Murder trial and executionOn 1 April 1940, Udham Singh was formally charged with the murder of Michael O'Dwyer, and remanded in custody at Brixton Prison. Initially asked to explain his motivations, Singh stated: I did it because I had a grudge against him. He deserved it. I don't belong to society or anything else. I don't care. I don't mind dying. What is the use of waiting until you get old? ... Is Zetland dead? He ought to be. I put two into him? I bought the revolver from a soldier in a public house. My parents died when I was three or four. ... Only one dead? I thought I could get more.
While in custody, he called himself "Ram Mohammad Singh Azad": the first three words of the name reflect the three major religious communities of Punjab (Hindu, Muslim, and Sikh); the last word "azad" (literally "free") reflects his anti-colonial sentiment.
While awaiting his trial, Singh went on a 42-day hunger strike and was force fed. On 4 June 1940, his trial commenced at the Central Criminal Court, Old Bailey, before Justice Atkinson, with V.K. Krishna Menon and St John Hutchinson representing him. G. B. McClure was the prosecuting barrister. When asked about his motivation, Singh explained:
I did it because I had a grudge against him. He deserved it. He was the real culprit. He wanted to crush the spirit of my people, so I have crushed him. For full 21 years, I have been trying to seek vengeance. I am happy that I have done the job. I am not scared of death. I am dying for my country. I have seen my people starving in India under the British rule. I have protested against this, it was my duty. What greater honour could be bestowed on me than death for the sake of my motherland?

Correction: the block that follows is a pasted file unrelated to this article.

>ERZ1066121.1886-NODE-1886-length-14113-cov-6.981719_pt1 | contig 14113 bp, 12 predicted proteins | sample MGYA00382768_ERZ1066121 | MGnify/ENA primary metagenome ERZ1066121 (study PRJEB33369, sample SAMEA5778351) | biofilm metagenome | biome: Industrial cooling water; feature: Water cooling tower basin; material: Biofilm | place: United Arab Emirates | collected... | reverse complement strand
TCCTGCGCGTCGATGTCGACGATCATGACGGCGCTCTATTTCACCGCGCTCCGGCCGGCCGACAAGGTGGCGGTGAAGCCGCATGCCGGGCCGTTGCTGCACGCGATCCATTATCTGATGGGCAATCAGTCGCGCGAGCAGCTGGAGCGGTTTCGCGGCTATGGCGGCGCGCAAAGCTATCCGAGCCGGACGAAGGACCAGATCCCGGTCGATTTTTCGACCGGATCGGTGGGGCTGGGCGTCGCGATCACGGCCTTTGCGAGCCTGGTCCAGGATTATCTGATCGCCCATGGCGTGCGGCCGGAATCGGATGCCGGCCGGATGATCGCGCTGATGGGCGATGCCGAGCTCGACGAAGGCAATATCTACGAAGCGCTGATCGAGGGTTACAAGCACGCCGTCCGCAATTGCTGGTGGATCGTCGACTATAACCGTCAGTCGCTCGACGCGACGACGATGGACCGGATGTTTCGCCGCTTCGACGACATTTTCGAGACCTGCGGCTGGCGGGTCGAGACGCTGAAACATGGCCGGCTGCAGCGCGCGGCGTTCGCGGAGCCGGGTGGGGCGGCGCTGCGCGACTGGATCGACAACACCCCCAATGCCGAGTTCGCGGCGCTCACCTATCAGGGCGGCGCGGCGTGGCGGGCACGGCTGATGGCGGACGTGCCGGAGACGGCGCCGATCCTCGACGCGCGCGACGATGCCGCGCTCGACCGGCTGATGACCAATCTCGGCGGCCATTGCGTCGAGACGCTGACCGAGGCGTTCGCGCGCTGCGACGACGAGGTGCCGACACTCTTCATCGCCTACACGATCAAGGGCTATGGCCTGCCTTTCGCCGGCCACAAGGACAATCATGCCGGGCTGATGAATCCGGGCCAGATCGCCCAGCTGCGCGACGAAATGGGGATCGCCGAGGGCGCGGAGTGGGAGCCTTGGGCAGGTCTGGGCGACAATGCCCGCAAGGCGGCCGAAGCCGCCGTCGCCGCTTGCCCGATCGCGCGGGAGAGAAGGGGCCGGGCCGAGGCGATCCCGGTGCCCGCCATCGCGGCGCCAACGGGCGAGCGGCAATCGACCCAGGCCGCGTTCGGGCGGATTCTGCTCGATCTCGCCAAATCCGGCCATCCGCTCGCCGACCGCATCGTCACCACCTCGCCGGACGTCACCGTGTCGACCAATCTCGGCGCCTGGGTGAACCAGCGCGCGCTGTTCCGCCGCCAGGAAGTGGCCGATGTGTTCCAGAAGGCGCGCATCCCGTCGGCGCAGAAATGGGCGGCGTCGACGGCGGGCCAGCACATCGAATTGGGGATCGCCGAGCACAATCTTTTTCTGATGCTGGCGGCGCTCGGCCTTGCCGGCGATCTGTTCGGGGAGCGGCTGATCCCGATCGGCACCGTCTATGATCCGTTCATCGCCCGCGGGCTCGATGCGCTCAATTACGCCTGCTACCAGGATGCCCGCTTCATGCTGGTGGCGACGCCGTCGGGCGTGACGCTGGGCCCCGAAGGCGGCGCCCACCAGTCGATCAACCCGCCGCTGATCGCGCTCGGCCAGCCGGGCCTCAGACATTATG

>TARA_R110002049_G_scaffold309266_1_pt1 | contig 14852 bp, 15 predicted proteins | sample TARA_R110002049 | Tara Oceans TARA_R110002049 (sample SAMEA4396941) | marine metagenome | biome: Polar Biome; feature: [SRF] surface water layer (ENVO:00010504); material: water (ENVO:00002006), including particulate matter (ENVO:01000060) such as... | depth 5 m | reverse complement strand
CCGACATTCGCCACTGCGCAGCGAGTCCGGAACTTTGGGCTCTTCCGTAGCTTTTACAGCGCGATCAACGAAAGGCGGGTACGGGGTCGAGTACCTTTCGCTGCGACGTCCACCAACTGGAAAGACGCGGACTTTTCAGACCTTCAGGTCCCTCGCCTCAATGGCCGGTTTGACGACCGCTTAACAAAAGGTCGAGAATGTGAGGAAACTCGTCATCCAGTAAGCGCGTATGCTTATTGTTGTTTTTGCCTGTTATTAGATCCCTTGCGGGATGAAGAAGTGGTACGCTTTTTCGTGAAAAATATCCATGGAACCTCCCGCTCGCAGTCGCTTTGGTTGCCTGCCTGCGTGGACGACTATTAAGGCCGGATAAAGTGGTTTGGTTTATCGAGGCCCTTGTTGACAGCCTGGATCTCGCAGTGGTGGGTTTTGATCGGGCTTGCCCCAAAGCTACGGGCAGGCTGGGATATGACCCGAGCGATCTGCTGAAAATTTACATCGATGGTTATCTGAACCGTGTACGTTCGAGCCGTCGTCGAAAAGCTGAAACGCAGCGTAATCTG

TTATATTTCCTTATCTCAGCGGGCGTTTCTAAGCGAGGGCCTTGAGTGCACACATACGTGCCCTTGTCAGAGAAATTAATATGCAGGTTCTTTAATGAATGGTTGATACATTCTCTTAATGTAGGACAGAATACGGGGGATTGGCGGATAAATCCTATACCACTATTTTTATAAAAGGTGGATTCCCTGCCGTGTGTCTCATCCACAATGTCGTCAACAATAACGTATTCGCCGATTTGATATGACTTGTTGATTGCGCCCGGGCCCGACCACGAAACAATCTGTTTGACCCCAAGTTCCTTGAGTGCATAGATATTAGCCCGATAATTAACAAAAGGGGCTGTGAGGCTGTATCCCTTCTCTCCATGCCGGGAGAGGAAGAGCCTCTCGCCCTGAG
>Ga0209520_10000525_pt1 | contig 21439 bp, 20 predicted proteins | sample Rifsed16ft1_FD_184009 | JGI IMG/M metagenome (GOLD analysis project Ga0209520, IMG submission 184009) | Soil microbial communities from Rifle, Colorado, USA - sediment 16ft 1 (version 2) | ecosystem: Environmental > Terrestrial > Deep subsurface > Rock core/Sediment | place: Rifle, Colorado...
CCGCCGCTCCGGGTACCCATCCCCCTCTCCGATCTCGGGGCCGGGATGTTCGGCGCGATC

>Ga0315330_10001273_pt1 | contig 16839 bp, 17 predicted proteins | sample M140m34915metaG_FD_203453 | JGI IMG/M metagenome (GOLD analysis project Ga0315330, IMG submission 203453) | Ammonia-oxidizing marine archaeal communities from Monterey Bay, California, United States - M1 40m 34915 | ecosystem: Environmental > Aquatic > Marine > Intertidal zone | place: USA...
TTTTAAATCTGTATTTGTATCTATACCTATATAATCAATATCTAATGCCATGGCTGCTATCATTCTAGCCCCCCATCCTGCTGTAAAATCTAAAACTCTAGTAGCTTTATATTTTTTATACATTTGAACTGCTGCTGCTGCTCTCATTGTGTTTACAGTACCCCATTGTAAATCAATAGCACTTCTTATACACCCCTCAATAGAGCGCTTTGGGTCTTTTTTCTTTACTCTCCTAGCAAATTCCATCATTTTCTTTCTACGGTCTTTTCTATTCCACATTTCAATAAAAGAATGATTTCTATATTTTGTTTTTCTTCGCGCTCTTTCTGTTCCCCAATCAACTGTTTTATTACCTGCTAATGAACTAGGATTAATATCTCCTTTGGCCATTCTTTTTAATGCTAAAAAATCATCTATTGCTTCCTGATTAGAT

Singh was convicted of murder and sentenced to death. On 31 July 1940, Singh was hanged at Pentonville Prison. His remains are preserved at the Jallianwala Bagh in Amritsar, Punjab. On every 31 July, marches are held in Sunam by various organisations and every statue of Singh in the city is paid tribute with flower garlands.
Singh's speechFollowing his conviction, he made a speech which the judge directed should not be released to the press. However, political activists who had set up the Shaheed Udham Singh Trust and working with the Indian Workers Association (GB), ran a campaign to have the court record of his statement published along with other material. This proved successful in 1996, when his speech was published along with three further files covering the trial, and the Ghadar Directory, a document compiled by British intelligence in 1934 detailing 792 people regarded as a threat including Udham Singh.
He started the speech with a denunciation of British Imperialism:
:"I say down with British Imperialism. You say India do not have peace. We have only slavery Generations of so called civilisation has brought us everything filthy and degenerating. known to the human race. All you have to do is read your own history. If you have any human decency about you, you should die with shame. The brutality and blood thirsty way in which the so called intellectuals who call themselves rulers of civilisation in the world are bastard blood . . ."
At this point he was interrupted by the judge, but after some discussion he continued:
:"I do not care about sentence of death. It means nothing at all. I do not care about dying or anything. I do not worry about it at all. I am dying for a purpose.’ Thumping the rail of the dock, he exclaimed, ‘We are suffering from the British Empire.’ Udham Singh continued more quietly. ‘I am not afraid to die. I am proud to die, to have to free my native land and I hope that when I am gone, I hope that in my place will come thousands of my countrymen to drive you dirty dogs out; to free my country.